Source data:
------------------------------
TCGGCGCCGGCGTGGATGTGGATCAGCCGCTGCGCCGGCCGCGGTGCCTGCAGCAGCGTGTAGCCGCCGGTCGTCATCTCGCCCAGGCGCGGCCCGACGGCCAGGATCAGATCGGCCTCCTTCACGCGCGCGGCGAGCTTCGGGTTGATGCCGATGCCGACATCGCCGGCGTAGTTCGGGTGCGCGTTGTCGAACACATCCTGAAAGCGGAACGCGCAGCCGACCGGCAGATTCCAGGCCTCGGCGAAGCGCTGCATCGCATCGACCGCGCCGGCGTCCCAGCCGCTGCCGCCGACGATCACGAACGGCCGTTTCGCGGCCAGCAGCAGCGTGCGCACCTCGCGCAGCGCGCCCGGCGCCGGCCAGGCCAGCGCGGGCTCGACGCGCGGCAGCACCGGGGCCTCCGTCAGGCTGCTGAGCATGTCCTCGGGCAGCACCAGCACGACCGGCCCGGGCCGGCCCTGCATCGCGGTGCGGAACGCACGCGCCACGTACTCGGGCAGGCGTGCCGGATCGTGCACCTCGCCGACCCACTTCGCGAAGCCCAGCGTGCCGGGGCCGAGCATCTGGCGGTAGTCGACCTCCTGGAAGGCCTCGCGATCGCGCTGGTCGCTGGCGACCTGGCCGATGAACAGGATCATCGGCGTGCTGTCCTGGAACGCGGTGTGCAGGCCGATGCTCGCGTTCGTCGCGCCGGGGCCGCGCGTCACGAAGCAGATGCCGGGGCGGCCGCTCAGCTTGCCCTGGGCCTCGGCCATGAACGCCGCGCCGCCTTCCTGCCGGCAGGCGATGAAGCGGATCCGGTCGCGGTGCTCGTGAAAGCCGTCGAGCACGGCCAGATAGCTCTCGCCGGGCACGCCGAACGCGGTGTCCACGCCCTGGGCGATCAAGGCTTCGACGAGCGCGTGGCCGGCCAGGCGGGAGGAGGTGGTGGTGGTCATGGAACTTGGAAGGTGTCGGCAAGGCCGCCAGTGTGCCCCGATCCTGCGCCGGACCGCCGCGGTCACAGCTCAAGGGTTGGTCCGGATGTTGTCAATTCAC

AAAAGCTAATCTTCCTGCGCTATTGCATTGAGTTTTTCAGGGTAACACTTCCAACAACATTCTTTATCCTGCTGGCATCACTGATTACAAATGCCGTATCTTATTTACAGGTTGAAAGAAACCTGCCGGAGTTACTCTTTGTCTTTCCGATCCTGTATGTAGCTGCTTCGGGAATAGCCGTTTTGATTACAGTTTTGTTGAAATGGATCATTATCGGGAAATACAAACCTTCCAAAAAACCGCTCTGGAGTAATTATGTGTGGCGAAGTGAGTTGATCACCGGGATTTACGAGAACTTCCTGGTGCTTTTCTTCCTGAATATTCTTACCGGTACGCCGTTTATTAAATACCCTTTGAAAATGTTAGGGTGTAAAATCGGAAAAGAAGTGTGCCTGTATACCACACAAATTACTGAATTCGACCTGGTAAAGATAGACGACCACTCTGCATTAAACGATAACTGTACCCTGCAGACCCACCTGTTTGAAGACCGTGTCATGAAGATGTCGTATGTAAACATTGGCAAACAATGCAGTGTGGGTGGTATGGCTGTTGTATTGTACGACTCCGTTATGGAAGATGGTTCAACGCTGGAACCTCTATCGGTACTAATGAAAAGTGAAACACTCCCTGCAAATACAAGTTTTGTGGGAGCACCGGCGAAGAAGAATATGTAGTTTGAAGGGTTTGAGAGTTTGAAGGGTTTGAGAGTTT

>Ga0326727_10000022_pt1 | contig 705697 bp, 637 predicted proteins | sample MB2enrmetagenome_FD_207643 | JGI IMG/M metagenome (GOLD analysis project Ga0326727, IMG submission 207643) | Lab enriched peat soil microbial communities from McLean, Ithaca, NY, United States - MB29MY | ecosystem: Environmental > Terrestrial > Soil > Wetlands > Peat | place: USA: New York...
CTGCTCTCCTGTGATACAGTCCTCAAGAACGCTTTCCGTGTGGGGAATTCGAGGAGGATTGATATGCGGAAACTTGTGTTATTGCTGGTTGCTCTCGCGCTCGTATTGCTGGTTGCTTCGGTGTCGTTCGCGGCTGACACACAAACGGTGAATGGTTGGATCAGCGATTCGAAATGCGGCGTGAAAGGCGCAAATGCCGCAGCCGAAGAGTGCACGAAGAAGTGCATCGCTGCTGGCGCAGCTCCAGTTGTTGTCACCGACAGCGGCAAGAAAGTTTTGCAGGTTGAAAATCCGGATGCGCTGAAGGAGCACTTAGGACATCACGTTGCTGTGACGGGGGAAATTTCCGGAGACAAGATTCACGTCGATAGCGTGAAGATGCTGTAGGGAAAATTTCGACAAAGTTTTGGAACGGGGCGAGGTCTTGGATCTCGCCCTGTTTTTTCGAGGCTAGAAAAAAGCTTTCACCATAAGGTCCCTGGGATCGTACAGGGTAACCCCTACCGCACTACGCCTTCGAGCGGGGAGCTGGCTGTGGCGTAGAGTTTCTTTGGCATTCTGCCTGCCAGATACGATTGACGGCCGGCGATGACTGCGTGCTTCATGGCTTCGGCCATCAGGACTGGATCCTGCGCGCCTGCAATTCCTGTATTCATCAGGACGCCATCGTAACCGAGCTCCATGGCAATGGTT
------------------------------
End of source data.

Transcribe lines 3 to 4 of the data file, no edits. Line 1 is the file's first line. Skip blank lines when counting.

>Ga0326727_10000022_pt1 | contig 705697 bp, 637 predicted proteins | sample MB2enrmetagenome_FD_207643 | JGI IMG/M metagenome (GOLD analysis project Ga0326727, IMG submission 207643) | Lab enriched peat soil microbial communities from McLean, Ithaca, NY, United States - MB29MY | ecosystem: Environmental > Terrestrial > Soil > Wetlands > Peat | place: USA: New York...
CTGCTCTCCTGTGATACAGTCCTCAAGAACGCTTTCCGTGTGGGGAATTCGAGGAGGATTGATATGCGGAAACTTGTGTTATTGCTGGTTGCTCTCGCGCTCGTATTGCTGGTTGCTTCGGTGTCGTTCGCGGCTGACACACAAACGGTGAATGGTTGGATCAGCGATTCGAAATGCGGCGTGAAAGGCGCAAATGCCGCAGCCGAAGAGTGCACGAAGAAGTGCATCGCTGCTGGCGCAGCTCCAGTTGTTGTCACCGACAGCGGCAAGAAAGTTTTGCAGGTTGAAAATCCGGATGCGCTGAAGGAGCACTTAGGACATCACGTTGCTGTGACGGGGGAAATTTCCGGAGACAAGATTCACGTCGATAGCGTGAAGATGCTGTAGGGAAAATTTCGACAAAGTTTTGGAACGGGGCGAGGTCTTGGATCTCGCCCTGTTTTTTCGAGGCTAGAAAAAAGCTTTCACCATAAGGTCCCTGGGATCGTACAGGGTAACCCCTACCGCACTACGCCTTCGAGCGGGGAGCTGGCTGTGGCGTAGAGTTTCTTTGGCATTCTGCCTGCCAGATACGATTGACGGCCGGCGATGACTGCGTGCTTCATGGCTTCGGCCATCAGGACTGGATCCTGCGCGCCTGCAATTCCTGTATTCATCAGGACGCCATCGTAACCGAGCTCCATGGCAATGGTT